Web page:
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Land of the Lost

The 40,000 acres of protected land at the Tallgrass Prairie Preserve is a unique and awe-inspiring place featuring self-guided hiking trails, bison and an abundant and diverse variety of birds.

Hannah Gray Gordon
January 1, 2017

The Joseph H. Williams Tallgrass Prairie Preserve is one of Oklahoma’s greatest natural treasures. Located in Pawhuska, it spans over 40,000 acres of protected land and is less than 4 percent of the original tallgrass prairie ecosystem. It is owned and operated by The Nature Conservancy, the world’s largest private, nonprofit conservation organization. This beautiful land is a captivating and educational place to visit with the family.

In 1915, James A. Chapman and Horace G. Barnard purchased land in Osage County. Over time they pieced together over 100,000 acres of tallgrass prairie land. As time passed, much of the land was destroyed by development. The preserve began in 1989 with the purchase of over 29,000 acres from the Horace G. Barnard Trusts, and the Nature Conservancy has built the land up to 40,000 acres, as well as conservation easements on 6,000 additional acres.

The Tallgrass Prairie gets its name from the heights reached by the grass, comprised of big bluestem and switchgrass. While not unusually tall for part of the year, during the summer it stretches to the sky and by autumn will reach an incredible 6-8 feet, with some areas growing to as much as 10 feet.

One of the most incredible sights found on the Tallgrass Prairie Preserve is the herd of bison. In 1993, 300 bison were donated by Kenneth and Diana Adams in honor of their daughter, Christina. The Christina Adams herd was settled on 5,000 acres of the preserve and now includes over 2,500 bison on nearly 25,000 acres. The preserve is also home to cattle which are brought in seasonally to graze the land and assist in maintaining the ecosystem.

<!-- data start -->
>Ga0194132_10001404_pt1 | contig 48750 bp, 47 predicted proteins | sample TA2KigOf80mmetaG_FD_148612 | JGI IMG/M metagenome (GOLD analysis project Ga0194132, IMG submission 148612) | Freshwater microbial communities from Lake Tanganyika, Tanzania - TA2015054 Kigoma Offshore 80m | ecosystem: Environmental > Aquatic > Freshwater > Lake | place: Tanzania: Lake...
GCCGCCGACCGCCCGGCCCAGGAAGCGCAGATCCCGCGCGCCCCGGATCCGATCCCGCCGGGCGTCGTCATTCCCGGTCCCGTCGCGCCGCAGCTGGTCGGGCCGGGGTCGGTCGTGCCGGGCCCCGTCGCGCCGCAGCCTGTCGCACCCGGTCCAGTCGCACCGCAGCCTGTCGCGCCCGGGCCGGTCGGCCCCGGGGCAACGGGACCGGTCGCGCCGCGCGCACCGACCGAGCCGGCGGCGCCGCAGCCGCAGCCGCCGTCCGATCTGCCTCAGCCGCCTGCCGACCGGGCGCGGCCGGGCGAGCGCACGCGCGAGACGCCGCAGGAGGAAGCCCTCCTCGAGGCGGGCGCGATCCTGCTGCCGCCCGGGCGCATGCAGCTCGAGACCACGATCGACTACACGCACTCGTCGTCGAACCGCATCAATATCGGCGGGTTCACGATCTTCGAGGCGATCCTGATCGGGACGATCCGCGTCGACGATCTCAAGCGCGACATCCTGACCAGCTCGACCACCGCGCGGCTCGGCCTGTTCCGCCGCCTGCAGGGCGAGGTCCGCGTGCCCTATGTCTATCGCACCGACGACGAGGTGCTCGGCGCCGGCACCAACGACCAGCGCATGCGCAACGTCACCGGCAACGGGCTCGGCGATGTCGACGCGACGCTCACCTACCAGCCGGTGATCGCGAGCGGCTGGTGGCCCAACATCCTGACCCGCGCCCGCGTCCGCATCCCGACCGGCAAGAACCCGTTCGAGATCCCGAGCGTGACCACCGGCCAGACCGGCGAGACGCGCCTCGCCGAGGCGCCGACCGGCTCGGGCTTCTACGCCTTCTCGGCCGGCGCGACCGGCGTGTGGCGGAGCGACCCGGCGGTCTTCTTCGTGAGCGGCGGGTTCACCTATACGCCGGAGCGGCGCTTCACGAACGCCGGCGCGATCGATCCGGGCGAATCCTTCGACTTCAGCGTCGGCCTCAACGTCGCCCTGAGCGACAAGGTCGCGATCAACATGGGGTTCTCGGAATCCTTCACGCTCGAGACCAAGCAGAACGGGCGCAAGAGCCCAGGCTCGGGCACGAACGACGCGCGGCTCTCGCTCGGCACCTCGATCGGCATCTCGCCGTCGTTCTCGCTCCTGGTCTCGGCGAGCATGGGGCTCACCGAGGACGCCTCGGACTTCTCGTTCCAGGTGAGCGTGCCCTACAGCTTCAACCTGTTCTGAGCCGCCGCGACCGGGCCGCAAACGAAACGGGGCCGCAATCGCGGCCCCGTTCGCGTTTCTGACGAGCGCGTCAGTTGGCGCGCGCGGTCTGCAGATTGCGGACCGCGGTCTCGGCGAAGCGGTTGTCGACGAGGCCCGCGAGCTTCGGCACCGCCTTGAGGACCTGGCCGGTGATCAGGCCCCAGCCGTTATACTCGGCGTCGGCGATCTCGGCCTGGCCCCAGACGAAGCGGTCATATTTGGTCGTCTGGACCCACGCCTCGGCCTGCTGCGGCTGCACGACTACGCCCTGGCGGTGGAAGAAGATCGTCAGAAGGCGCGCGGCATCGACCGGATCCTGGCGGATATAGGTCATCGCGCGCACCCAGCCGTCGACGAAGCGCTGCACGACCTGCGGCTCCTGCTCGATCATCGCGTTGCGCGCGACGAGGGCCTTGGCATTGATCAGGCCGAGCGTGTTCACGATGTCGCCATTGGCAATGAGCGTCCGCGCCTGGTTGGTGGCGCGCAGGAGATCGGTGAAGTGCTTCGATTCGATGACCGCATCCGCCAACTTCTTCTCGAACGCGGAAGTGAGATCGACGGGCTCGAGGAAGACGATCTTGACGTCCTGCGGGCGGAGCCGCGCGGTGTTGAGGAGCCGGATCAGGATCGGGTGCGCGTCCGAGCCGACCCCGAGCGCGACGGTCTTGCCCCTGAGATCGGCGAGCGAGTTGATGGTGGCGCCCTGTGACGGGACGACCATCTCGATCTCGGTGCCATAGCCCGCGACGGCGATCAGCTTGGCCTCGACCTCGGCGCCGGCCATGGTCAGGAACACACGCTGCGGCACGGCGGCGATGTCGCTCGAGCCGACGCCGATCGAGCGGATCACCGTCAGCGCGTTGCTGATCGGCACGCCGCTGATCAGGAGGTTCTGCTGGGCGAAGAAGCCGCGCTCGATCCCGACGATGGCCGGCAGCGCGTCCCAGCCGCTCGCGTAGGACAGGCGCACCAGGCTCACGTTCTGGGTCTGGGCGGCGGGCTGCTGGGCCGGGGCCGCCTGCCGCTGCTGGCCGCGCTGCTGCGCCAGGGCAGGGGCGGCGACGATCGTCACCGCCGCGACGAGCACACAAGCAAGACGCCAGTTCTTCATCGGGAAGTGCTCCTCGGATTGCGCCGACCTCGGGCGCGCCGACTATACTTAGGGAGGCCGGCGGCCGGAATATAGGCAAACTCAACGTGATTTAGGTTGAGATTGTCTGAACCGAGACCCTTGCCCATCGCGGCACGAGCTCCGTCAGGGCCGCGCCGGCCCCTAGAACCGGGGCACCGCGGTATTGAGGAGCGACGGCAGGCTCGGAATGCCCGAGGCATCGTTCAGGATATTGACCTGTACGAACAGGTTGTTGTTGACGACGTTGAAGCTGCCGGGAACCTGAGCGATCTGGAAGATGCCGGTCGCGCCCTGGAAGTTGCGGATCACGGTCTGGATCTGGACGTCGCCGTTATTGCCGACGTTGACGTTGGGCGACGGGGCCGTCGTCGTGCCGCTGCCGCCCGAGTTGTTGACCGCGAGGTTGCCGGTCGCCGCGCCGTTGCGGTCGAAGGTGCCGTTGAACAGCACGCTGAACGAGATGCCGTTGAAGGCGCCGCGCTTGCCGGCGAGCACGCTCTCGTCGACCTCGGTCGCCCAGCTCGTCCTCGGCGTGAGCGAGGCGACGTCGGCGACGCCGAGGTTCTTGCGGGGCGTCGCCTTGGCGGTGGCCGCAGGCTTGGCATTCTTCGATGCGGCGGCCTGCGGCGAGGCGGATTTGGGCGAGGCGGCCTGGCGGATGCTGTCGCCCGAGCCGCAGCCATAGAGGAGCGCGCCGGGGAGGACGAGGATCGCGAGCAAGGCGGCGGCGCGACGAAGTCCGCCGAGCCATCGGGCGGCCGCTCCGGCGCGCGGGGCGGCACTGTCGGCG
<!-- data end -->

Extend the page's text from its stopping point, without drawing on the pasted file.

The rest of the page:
The Tallgrass Prairie was subject to fire, climate and bison before settlement and development occurred, and so the preserve is careful to maintain the land in similar fashion.

“We use controlled burning to mimic the seasonality of fires that shaped the prairie,” says Harvey Payne, community relations coordinator at the Nature Conservancy of Oklahoma. “We have bison for the grazing influence they provide.” Additionally, Oklahoma State University is piloting a cattle and patch burning research project on 11,000 of the acreage to help ranchers commit to conserving the biodiversity of their own lands while maintaining production rates.

‍Guests are welcome from dawn until dusk throughout the year, and admission is free. 

Guests are welcome from dawn until dusk throughout the year, and admission is free. A visitor center serves as the preserve headquarters and is run by volunteers from March to December. Two self-guided hiking trails — the Study Trail and the Discovery Trail — begin near the preserve headquarters. In the summer, the grass stretches toward the sky until it towers over its visitors.

There are many interesting things to do at the preserve in addition to hiking. scenic turnouts and vistas, picnic tables for lunch, a gift shop at the visitor’s center, like and photography. “We get visitors from most states and more than 30 foreign countries,” says Payne. “This is the only functioning tallgrass ecosystem in existence. Visitors will get a different prairie experience every time they come.”

One of the most popular activities is bison watching. These magnificent animals tout a wild beauty in every season, but none more awe-inspiring than in the winter months when snow is on the ground — and often on the bisons’ backs. In the late spring, bison calves can also be found prancing around the grounds. It’s important to remember that if you are not on a designated hiking trail, and especially if you are near bison, stay in your car and stay on the county road.

The preserve is home to an abundant and diverse variety of birds, and birding is another common activity. There are ground-nesting birds, scissor-tailed flycatchers, red-tailed hawks, bald eagles, and golden eagles, as well as wintering raptors. Other animals that can often be seen around the area are coyotes, bobcats and deer. In addition, wildflowers are prevalent in the spring and summer months and provide even more photographical and memorable experiences. It’s important to note that since this is protected land, no plant or animal life may be picked or collected. Star gazing and photography is easy to do, as the sky is unpolluted and clear at night.

If visiting in person is not possible, the official website features virtual tours of many areas, including its beautiful historical buildings, as well as photos and multimedia presentations. You can use the website to plan your trip or to check the calendar of events for anything that piques your interest.

Tallgrass Prairie Preserve
15316 County Road 4201 | Pawhuska